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Nyika National Park

Nyika National Park

Nyika National Park is Malawi’s largest and oldest national park, with an area of 1,250 square miles. About 300 miles north of Lilongwe, the park covers almost the whole of the Nyika Plateau in northern Malawi. The park was established in 1965 and has a landscape and climate unique in Malawi and unusual in the whole of Africa. It is made up of a vast range of rolling hills, sweeping valleys, dense pine forest, and flower-studded grasslands. On clear days the views seem to have no end.

Nyika means "where the water comes from," which is appropriate as the plateau's elevation makes it wetter than surrounding areas, and during the rainy season it is frequently in cloud. The effect is breathtaking. The moist climate brings more than 200 orchid types into flower, and the wide open grasslands are world-renowned for their seasonal wildflowers. The park gained World Heritage Status in May of 2000 when it was added to the UNESCO World Heritage Tentative List in the Mixed (Cultural + Natural) category.

Nyika National Park is one of the important Afro-montane centers of plant biodiversity, and flora found in Nyika is of phytogeographical importance. The region is thought to be the southernmost site of many species. Although Nyika lies in the tropical-dry or deciduous forest region on the map of the World Network of Biosphere Reserves, the park has the features of tropical grassland and savanna. Unique in the region in terms of biological diversity, landscape, scenery, and climate, it protects rare and endangered species including Lexodanta africana, Hippogratus equinum, and Bugeramus caraculentu.

Lake Kaulime served as a spiritual sanctuary to the local population for many centuries. In ancient times, it was believed that the lake harbored a serpent and a human-like being through which people communicated with god. Fingira Cave is also an ancient sacred site where stone artefacts and shells are found today. In addition, an ancient iron smelting site has also been uncovered in the area.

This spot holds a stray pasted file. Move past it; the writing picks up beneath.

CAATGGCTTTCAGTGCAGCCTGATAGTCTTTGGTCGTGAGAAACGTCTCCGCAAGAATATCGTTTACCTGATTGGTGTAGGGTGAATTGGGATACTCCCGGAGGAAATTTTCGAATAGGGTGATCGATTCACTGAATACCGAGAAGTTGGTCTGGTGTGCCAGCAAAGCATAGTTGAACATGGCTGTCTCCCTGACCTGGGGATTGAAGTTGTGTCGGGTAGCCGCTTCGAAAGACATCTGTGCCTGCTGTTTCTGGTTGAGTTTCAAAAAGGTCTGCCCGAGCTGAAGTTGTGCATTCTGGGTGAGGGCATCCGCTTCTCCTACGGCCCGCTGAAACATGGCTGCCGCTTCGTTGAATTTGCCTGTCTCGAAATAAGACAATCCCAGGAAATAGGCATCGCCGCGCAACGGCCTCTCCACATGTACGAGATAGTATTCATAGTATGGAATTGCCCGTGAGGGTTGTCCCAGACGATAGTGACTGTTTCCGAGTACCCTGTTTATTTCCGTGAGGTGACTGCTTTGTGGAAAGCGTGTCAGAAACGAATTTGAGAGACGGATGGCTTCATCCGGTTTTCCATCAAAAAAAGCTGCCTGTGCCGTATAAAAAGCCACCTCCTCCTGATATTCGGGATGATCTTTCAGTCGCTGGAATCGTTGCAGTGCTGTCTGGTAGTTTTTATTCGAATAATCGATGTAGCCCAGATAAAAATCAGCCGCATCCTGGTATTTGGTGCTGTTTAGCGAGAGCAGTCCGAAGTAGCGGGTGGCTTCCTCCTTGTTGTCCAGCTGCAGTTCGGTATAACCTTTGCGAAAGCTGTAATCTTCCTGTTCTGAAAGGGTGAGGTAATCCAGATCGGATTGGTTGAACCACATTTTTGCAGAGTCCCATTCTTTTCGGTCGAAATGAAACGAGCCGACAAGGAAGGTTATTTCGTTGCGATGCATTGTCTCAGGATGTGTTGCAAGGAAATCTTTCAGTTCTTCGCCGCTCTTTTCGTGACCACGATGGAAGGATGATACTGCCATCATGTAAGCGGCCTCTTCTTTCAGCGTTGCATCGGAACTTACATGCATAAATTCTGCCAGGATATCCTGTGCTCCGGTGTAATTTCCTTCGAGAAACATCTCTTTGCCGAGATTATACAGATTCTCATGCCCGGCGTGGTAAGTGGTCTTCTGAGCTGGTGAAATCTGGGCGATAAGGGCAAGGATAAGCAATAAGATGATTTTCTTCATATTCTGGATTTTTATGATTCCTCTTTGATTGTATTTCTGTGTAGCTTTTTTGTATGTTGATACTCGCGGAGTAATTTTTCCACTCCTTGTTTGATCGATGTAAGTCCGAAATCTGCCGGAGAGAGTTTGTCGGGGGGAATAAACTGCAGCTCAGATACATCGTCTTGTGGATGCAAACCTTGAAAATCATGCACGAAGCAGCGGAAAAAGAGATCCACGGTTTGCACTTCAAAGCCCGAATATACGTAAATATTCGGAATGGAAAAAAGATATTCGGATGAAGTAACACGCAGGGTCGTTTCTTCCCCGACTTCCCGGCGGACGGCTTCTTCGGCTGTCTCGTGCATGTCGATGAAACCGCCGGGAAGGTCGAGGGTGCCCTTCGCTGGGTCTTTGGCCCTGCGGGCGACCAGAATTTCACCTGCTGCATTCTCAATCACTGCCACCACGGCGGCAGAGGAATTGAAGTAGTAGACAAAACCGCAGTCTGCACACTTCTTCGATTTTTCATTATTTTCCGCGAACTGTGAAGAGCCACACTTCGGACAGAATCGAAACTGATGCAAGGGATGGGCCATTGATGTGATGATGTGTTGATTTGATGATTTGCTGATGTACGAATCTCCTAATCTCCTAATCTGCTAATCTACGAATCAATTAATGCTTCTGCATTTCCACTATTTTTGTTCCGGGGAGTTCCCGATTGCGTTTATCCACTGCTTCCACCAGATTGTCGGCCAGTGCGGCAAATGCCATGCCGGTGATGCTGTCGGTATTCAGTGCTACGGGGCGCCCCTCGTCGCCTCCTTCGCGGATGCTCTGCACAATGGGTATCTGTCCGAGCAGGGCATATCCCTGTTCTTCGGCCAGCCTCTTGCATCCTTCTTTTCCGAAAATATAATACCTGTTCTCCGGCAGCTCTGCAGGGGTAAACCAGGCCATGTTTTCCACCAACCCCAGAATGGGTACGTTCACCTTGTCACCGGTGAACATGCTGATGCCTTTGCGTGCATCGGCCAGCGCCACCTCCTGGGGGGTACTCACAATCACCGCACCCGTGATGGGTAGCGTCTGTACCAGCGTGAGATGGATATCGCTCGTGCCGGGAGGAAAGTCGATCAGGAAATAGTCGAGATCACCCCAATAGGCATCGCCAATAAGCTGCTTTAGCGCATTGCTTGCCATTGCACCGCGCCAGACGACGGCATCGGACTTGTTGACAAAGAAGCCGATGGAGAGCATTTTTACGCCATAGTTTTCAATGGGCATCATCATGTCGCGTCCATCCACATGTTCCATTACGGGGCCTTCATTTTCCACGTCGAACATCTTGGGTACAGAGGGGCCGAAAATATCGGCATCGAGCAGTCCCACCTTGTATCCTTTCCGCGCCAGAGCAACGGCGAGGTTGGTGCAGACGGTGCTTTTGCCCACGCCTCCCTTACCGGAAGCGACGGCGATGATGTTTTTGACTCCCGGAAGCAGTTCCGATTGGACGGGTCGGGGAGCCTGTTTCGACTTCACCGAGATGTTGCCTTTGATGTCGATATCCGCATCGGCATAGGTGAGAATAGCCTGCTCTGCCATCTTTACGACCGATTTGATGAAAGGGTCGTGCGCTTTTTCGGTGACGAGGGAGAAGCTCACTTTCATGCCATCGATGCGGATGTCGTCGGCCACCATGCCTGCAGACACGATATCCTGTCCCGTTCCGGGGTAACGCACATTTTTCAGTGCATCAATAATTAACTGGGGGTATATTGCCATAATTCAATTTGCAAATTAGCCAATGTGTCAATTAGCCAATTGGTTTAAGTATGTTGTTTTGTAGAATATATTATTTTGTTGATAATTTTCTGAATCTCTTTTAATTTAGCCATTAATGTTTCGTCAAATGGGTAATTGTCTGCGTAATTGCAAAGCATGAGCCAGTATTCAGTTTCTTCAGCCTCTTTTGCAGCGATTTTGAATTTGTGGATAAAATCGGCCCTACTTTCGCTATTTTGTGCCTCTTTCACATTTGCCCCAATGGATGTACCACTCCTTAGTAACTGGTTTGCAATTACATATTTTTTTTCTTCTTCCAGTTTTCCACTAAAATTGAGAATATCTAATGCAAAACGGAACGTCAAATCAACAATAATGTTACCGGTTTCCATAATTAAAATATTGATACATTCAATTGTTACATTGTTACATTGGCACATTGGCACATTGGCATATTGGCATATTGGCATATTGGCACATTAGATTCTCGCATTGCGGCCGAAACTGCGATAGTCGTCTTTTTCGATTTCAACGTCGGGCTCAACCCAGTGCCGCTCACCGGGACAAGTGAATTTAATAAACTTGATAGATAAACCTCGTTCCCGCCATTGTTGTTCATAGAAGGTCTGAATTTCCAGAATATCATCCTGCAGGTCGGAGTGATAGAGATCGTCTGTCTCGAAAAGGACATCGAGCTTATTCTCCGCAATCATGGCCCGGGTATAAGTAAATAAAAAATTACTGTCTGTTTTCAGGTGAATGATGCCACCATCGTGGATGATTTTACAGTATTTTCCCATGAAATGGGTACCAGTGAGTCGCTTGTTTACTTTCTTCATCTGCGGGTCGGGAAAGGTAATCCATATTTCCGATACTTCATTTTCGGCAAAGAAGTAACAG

Nyika is worth a visit, not only because of the abundant wildlife, but also because of the world-class hiking, mountain biking, and horse riding safaris. But, of course, conventional 4x4 excursions remain the preferred way to experience the wildlife. Species found in abundance include zebra, roan, eland, reedbuck, bushbuck, common duiker, bush pig, and klipspringer. Nyika is also home to a small herd of elephant. Leopard and cerval are found too—at one time the region had the highest concentration of leopard in Africa. Warthog, klipspringer, jackal, and hyenas are occasionally seen. The birding is excellent too, with more than 400 bird species recorded, including the rare Denham’s bustard, wattled cranes, and the beautiful red-winged francolin.

The primary threat to the park’s wildlife comes in the form of poaching, which, sadly, seems endemic to Africa. In addition, fires regularly sweep across the plateau, with devastating effect. But what may be the greatest threat is the insidious European pine. A failed commercial logging and wood product industry in the mid-twentieth century has left a legacy of 1,200 acres of mature pine on top of the plateau. Pine seedlings spread and grow at an alarming rate, and, with the prevailing easterly winds, the plantation has been growing unchecked westwards across the high plateau. Himalayan raspberry was also introduced and is now found in all corners of the plateau, as it is spread by birds.

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